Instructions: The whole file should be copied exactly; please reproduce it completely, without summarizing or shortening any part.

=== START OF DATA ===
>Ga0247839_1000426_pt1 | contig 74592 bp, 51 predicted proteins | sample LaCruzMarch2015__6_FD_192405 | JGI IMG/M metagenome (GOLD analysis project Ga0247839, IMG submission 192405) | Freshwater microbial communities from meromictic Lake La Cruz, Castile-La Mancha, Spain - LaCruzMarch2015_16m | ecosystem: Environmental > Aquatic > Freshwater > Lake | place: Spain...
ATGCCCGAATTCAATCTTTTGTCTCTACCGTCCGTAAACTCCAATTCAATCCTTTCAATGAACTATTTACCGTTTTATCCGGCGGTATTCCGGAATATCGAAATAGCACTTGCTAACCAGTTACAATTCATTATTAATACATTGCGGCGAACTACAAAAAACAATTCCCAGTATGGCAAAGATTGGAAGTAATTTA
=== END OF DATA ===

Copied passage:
>Ga0247839_1000426_pt1 | contig 74592 bp, 51 predicted proteins | sample LaCruzMarch2015__6_FD_192405 | JGI IMG/M metagenome (GOLD analysis project Ga0247839, IMG submission 192405) | Freshwater microbial communities from meromictic Lake La Cruz, Castile-La Mancha, Spain - LaCruzMarch2015_16m | ecosystem: Environmental > Aquatic > Freshwater > Lake | place: Spain...
ATGCCCGAATTCAATCTTTTGTCTCTACCGTCCGTAAACTCCAATTCAATCCTTTCAATGAACTATTTACCGTTTTATCCGGCGGTATTCCGGAATATCGAAATAGCACTTGCTAACCAGTTACAATTCATTATTAATACATTGCGGCGAACTACAAAAAACAATTCCCAGTATGGCAAAGATTGGAAGTAATTTA